IOWA CITY — With rising grocery costs, record inflation and a crunch of other economic factors hitting families this year, it’s no surprise that sustainable access to healthy, local food is becoming more critical to help families make ends meet.
As families scrutinize their budgets more each month or look for ways to eat healthier, some organizations in Johnson County are making new efforts to reach families across the board.
Multilingual farmers market
In its third season this year, Field to Family’s online farmers market is hoping to reach a swathe of different customers through a simple but rare addition to local hunger nonprofits: a service in several different languages.
Now, customers looking for healthy and locally sourced food can place their orders at orders.fieldtofamily.org in English, French, Spanish, Chinese, Arabic and Swahili. Orders accepted online from 8 a.m. Monday through noon Tuesday are available for pickup at the Field to Family warehouse at the South District’s Pepperwood Plaza building soon after.
The online-only market, started three years ago during the pandemic, offers seasonal crops and agricultural products from more than 20 local growers and vendors, including fruit, vegetables, honey, milk, butter, eggs, grains and meat.
“Creating innovative ways to expand access to local foods is a top priority for Field to Family,” said Executive Director Michelle Kenyon. “As an organization committed to creating a stronger community-based food system, partnering with local growers to facilitate connections with the community is paramount. Providing local foods from local growers in multiple languages increases the ability for more community members to choose locally grown foods.”
Multicultural access, support
As part of the project, Field to Family piloted a food access program last fall by partnering with organizations providing direct services to underserved clients who are excluded from government support programs.
The nonprofit also has been working to develop new partnerships with Iowa producers from socially disadvantaged backgrounds including people of color, women, veterans and LGBTQ producers. It has plans to nearly double the number of farmers who meet this criteria — from 25 to 47 by the end of this year.
With smaller markets, new producers are able to get their feet wet and grow their business at a pace that works for them, while providing culturally appropriate food that those from diverse backgrounds crave — like white eggplants and amaranth leaves popular among African immigrants. Together, pairing small producers with expansive audiences builds a more secure local economy, healthier environment and stronger food security amid supply chain disruptions in the pandemic’s wake.
Grow: Johnson County’s annual Voice Your Choice survey gives consumers a say in what produce they’d like to see more of, allowing the farm to grow more culturally relevant crops. This year, for example, it has added paprika and Thai chili peppers.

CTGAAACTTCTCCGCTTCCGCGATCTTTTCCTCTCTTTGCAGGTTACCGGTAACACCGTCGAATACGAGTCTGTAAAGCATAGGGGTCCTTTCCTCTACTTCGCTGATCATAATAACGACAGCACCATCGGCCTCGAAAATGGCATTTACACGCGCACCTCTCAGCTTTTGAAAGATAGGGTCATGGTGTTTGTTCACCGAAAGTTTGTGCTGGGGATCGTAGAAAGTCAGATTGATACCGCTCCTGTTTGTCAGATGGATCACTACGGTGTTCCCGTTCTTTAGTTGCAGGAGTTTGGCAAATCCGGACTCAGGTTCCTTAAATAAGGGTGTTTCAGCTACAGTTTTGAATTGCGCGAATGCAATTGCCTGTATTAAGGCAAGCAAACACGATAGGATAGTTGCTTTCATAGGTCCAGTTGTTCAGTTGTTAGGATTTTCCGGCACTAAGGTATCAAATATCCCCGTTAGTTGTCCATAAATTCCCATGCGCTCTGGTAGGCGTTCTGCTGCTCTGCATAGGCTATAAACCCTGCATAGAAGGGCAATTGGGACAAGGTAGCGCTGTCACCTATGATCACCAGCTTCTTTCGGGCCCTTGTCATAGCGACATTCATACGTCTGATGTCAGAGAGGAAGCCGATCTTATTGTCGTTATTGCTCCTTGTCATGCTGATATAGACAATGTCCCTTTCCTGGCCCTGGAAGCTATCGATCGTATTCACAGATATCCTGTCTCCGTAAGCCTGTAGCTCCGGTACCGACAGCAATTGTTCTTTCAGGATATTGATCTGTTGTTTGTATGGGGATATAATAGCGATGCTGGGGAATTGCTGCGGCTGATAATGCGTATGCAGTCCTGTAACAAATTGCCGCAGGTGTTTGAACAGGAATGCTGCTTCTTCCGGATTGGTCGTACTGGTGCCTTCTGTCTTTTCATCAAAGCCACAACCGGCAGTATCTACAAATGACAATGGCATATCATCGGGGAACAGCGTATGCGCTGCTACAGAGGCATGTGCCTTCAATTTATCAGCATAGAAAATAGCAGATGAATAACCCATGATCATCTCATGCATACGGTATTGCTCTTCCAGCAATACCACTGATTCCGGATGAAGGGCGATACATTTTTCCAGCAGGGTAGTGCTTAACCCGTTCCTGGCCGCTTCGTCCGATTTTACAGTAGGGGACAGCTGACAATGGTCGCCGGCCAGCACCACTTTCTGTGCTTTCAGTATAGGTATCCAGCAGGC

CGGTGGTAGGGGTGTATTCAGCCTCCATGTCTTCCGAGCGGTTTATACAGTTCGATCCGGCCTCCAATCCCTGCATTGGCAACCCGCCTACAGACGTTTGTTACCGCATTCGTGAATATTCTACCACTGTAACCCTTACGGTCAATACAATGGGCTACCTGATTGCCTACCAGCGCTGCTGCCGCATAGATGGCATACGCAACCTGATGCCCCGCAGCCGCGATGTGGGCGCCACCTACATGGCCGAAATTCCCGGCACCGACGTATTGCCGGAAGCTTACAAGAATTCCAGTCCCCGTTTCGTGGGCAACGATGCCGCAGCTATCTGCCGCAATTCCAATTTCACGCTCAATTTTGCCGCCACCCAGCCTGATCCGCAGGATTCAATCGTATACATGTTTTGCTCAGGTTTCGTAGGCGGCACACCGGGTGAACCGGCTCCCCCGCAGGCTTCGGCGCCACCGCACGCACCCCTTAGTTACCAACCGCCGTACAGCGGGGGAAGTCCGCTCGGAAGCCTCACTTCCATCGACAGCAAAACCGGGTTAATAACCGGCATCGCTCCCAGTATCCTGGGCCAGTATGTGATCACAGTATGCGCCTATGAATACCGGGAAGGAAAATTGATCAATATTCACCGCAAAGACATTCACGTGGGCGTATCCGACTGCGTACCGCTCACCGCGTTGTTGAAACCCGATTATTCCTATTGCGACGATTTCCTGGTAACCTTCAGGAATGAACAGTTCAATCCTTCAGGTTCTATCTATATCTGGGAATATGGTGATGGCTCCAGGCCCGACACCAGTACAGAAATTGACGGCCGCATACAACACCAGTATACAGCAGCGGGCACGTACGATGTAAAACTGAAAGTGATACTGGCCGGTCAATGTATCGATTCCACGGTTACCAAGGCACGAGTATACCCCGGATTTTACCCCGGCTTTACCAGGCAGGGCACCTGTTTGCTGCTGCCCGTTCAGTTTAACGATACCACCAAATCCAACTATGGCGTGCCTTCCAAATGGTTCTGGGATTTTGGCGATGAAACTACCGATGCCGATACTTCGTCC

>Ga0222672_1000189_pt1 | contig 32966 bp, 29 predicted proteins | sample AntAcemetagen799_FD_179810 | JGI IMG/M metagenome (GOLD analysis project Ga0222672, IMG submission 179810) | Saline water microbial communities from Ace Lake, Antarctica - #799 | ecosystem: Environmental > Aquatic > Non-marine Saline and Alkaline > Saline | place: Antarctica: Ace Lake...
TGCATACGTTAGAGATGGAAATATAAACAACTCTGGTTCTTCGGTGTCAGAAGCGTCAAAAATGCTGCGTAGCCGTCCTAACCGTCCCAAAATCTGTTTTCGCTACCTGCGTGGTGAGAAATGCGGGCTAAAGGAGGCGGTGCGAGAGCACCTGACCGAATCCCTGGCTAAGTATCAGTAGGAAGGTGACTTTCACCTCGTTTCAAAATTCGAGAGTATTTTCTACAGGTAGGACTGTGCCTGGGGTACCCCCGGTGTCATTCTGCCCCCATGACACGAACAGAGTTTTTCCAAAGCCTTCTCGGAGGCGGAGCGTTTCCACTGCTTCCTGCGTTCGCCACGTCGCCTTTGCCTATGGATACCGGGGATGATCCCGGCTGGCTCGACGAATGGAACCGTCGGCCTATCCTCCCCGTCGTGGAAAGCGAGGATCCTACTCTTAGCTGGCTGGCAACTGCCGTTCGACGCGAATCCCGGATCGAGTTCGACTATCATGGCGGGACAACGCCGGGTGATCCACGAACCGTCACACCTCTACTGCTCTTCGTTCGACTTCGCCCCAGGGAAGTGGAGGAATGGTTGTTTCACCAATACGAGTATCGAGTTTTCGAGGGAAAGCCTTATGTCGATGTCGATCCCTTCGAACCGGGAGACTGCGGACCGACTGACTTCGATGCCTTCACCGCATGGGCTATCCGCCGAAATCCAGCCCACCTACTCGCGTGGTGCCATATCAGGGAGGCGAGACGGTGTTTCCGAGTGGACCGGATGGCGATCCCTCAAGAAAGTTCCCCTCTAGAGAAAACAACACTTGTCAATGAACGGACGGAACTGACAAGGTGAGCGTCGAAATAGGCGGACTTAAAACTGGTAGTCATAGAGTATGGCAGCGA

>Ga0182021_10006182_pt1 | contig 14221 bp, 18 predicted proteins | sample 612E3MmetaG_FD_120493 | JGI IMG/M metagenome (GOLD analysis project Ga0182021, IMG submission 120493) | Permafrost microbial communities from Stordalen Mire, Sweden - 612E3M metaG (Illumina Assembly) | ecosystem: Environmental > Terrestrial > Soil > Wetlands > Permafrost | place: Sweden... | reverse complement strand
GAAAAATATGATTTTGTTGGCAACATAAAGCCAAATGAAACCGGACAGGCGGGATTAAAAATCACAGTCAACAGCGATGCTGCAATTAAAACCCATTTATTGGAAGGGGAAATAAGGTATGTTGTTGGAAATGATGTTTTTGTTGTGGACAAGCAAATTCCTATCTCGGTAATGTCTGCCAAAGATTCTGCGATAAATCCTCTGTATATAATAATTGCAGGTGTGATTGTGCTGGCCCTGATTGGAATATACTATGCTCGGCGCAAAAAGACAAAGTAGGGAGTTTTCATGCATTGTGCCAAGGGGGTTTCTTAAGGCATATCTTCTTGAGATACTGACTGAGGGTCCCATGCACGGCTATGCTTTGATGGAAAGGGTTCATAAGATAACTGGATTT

Home delivery services, previously done in the past by Field to Family, will resume in the future once the organization develops a new system.
“Building a more community-based food system that is resilient, accessible and inclusive requires all of us to act,” Kenyon said. “Enabling more community members from diverse backgrounds to access our food hub and online farmers market makes Iowa local food more available and reduces the amount of food we are importing from other regions and countries.”
Greater quantities require more volunteers
As the Iowa Legislature considers new bills each session to further restrict SNAP benefits, food pantries across the state are seeing even more strain on the number of Iowans requiring their support. A June 2023 forecast from the U.S. Department of Agriculture expects food-at-home prices to increase 6 percent over last year.
In Johnson County alone, food pantries are seeing a 70 percent to 90 percent increase in the number of people turning to them for support, said Coralville Community Food Pantry Executive Director John Boller.
Grow: Johnson County is requesting more volunteers to help harvest over 90 vegetable varieties, including peppers, tomatoes, okra, potatoes and tomatillos before planting the fall crops. All crops are directly sent to organizations that help food-insecure families keep hunger at bay.
To learn more or volunteer, visit growjohnsoncounty.org or contact Claire Zabel at email@example.com.
As demand surges, nonprofits like Grow: Johnson County are working harder to get food to tables. The nonprofit, which produces more than 30,000 pounds of produce per year on its five-acre farm in Iowa City, directly supplies 16 partner agencies, including pantries at the University of Iowa, Coralville Food Pantry and Iowa City Free Lunch.
This year, Grow: Johnson County has expanded its reach to Kirkwood Community College’s food pantry and Table to Table food rescue’s pop-up market.
That’s in addition to the groundbreaking year for school outreach growth from Field to Family. This year, the educational food hub has increased its reach from nine school districts to 36 — over $172,000 in local food.
When added to its plans to supply 17 other food access agencies, that means Field to Family will be distributing over half a million dollars worth of food in the region through March 2024.
But they can’t do it alone. This month, Grow: Johnson County needs volunteers to harvest over 90 vegetable varieties before planting crops for the fall harvest.
“The need right now is higher than ever. Food pantries across the state are breaking records,” Boller said. “If you are able to volunteer, donate your time or resources to food pantries, Grow: Johnson County, and the food rescue program Table to Table, we’re all working together to ensure that our neighbors have access to the food they need and deserve.”
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